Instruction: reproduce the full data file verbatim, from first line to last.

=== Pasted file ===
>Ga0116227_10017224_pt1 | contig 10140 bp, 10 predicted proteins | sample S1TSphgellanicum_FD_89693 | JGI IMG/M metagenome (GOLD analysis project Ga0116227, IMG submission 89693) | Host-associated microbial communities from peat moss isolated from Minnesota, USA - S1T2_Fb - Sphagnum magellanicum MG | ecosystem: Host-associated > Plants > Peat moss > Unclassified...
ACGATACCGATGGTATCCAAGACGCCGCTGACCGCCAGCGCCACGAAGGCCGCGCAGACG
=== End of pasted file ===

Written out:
>Ga0116227_10017224_pt1 | contig 10140 bp, 10 predicted proteins | sample S1TSphgellanicum_FD_89693 | JGI IMG/M metagenome (GOLD analysis project Ga0116227, IMG submission 89693) | Host-associated microbial communities from peat moss isolated from Minnesota, USA - S1T2_Fb - Sphagnum magellanicum MG | ecosystem: Host-associated > Plants > Peat moss > Unclassified...
ACGATACCGATGGTATCCAAGACGCCGCTGACCGCCAGCGCCACGAAGGCCGCGCAGACG